Daily Status, August 23
Daily Status, August 23:
First of all, and this is important, eastern VA/Hampton Roads has decreased it case count such that is is now in line with the rest of the state.
The statewide numbers are decreasing decreasing slowly, and the five identified regions of the state are doing about equally well. This differs from from earlier in the pandemic, when first Northern VA surged and then recovered, followed by Hampton Roads/Eastern VA surging and recovering. While Eastern, Central and SW VA are improving, NW and Northern VA are seeing growth in the case count. Overall, the regions are doing ok. We need to be cautious throughout the state. Yesterday, the sky was not falling and today, we are not doing great. But, as locations go, much of Virginia is improving, no overall region is particularly concerning. The current 7 day average is between 60 and 80 per 100,000, or about 10 per day per 100,000, which puts us around average for all states.
The three week growth rates are (in fraction per day)
Central VA: 0.993
Hampton Roads/Eastern VA: 0.955
SW VA: 0.987
NW VA: 1.013
The state as a whole down 0.5%, being driven by Hampton Roads (down 3.7% per day).
The following charts are for the 5 regions/trends. To me, what is most fascinating is each part, even though we are mostly part of the same guidelines. Note that the total number of new cases in East/Hampton Roads is now about the same as Northern VA (though NoVA has a significantly more people).
In terms of the local communities around the colleges, I think we can feel confident sending our kids to college (assuming they are not stupid). So far, the numbers for incoming students at Tech have been low – which is good. I talked about that in my introduction. I was able to look specifically at Tech because they are reporting the numbers locally for the school (to the Va Tech zip code). I am not sure if other schools are. I know W & M sent test kits to the students, who sent them back, so those will be reported as the home zip code I think. In terms of the surrounding communities, ODU is now in line with UMW and VCU. ODU is trending in the right direction whereas VCU and UMW are flat over two weeks. W & M/ CNU are doing the best. W & M is welcomed freshmen last week, as are some of the other schools. The regional trends, which is good for W & M, CNU and ODU, but concerning for VT and GMU. Also, JMU suddenly popped on the radar screen with positive grown, and is currently the highest growth rate in the state, but the Harrisonburg region is growing at less than 2%.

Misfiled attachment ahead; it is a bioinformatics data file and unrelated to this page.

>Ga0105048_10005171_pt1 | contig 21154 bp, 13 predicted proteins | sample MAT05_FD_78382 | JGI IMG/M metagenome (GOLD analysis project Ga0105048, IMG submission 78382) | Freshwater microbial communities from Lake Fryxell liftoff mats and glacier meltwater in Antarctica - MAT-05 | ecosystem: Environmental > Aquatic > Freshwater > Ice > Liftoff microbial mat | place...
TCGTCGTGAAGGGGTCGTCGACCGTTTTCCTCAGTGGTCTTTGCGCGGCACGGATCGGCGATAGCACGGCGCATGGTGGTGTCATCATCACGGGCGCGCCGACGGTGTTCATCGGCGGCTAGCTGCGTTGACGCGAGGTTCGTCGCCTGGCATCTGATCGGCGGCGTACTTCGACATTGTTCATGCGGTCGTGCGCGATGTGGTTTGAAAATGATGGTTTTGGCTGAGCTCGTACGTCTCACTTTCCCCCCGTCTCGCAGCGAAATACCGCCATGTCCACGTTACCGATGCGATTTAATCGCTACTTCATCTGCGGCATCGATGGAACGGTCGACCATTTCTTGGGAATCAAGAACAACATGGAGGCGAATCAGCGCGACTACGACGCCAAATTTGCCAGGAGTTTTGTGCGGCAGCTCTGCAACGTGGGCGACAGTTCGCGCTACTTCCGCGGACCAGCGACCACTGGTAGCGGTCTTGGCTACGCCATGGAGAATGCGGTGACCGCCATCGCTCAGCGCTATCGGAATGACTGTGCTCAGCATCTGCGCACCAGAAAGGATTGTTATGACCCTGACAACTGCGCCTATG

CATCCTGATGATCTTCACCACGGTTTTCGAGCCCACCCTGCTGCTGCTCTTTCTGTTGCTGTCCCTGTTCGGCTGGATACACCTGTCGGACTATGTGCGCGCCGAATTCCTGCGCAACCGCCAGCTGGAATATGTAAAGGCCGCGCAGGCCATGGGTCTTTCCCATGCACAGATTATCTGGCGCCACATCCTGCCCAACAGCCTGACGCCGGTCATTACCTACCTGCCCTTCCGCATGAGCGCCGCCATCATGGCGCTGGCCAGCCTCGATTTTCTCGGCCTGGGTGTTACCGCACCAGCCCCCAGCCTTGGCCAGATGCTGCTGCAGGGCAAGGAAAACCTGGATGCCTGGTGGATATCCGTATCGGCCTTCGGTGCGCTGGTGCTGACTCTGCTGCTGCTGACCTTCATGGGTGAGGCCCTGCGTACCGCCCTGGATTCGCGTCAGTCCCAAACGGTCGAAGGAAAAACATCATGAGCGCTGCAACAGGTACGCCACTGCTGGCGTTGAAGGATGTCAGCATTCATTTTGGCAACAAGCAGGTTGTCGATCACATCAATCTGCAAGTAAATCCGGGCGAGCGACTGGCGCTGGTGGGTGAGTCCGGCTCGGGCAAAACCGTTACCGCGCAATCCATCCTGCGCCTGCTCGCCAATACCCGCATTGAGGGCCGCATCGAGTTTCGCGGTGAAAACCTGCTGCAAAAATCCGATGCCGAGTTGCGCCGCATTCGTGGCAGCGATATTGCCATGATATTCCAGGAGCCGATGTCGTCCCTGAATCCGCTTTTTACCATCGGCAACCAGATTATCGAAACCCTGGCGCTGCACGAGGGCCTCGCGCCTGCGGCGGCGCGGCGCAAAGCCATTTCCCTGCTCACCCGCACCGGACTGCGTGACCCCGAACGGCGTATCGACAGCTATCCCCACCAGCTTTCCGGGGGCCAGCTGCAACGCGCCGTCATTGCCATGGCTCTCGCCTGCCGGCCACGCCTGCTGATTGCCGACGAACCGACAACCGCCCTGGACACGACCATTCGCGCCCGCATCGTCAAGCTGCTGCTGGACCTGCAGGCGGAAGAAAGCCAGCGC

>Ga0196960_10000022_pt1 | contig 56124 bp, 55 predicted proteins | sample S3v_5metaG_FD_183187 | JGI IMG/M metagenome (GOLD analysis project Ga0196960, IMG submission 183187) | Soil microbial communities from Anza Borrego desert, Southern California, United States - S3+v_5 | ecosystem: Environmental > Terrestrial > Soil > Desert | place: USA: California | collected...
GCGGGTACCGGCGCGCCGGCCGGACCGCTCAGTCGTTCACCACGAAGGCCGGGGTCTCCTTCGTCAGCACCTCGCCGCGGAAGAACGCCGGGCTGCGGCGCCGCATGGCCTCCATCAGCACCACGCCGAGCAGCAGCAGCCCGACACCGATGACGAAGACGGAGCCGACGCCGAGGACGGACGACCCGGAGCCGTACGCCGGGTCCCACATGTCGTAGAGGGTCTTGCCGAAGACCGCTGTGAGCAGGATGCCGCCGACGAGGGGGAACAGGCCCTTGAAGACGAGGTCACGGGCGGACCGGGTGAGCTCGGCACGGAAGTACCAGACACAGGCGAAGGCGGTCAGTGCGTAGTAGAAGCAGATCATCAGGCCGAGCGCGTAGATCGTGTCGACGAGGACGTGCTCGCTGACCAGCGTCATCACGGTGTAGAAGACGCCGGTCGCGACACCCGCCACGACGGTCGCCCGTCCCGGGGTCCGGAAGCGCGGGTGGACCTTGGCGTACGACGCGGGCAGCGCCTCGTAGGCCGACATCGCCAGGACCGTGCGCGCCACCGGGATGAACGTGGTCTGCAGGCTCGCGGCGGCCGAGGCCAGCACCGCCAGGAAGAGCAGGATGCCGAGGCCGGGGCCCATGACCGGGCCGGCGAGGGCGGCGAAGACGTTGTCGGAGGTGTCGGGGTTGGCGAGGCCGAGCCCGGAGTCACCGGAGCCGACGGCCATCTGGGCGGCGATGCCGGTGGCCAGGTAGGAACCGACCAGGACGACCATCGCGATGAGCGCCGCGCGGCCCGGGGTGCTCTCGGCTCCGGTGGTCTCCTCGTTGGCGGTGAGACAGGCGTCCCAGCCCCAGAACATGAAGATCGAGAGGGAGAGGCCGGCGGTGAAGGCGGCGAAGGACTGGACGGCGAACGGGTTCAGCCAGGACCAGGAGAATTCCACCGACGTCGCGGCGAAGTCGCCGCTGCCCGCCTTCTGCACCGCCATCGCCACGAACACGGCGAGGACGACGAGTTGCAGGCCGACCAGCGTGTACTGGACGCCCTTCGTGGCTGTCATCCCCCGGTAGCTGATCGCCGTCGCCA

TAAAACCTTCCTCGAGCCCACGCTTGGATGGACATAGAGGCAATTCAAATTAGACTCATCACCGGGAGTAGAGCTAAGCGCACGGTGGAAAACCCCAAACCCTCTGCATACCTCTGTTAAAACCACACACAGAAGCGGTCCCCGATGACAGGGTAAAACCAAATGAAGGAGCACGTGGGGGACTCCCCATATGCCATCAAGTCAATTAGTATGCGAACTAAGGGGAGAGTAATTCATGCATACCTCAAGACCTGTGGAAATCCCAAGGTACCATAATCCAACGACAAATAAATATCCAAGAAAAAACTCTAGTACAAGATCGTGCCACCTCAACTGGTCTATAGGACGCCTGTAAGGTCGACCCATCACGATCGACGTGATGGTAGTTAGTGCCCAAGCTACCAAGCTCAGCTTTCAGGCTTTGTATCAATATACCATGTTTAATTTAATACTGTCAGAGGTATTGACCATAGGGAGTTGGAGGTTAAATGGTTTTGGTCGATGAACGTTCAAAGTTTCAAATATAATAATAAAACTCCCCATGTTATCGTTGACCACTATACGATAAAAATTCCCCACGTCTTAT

As colleges start to reopen, there will be an interesting data experiment: with large cohorts smaller communities, the impact of the colleges on the numbers should be apparent. My plan for this is to track the colleges by zipcodes, particularly those where I can isolate the students or the students make up a majority of the population. For example Blacksburg and Virginia Tech. Right now, I am showing 6 colleges.
Because I am tracking ZIPCodes, I will pick up events unrelated to the campus. For example, yesterday (8/22), there was a 4 standard deviation event near Williamsburg, but it was unrelated to William and Mary; the surge was probably caused by a documented outbreak at the Peninsula, VA jail, which (while outside of the city) shares a ZIPCode with Williamsburg.
There is a statically unlikely event occurring in Blacksburg, but that is the testing of all on-campus students and attributing it to 24060 is resulting in a low positive rate, but higher number of cases (about 15 cases out of 5500 tests).
First of all, there is an article suggesting that, while children are less likely to show severe symptoms of COVID-19, they have, on average higher viral loads, which suggests (but is not proven) that then may shed more viruses, and be likely to get the people around them sick. This includes teachers, parents, and grandparents. It also points out the true tragedy of the situation: we all know the children need the socialization, but the socialization can become a vector in spreading the disease to more vulnerable populations. Pediatric SARS-CoV-2: Clinical Presentation, Infectivity, and Immune Responses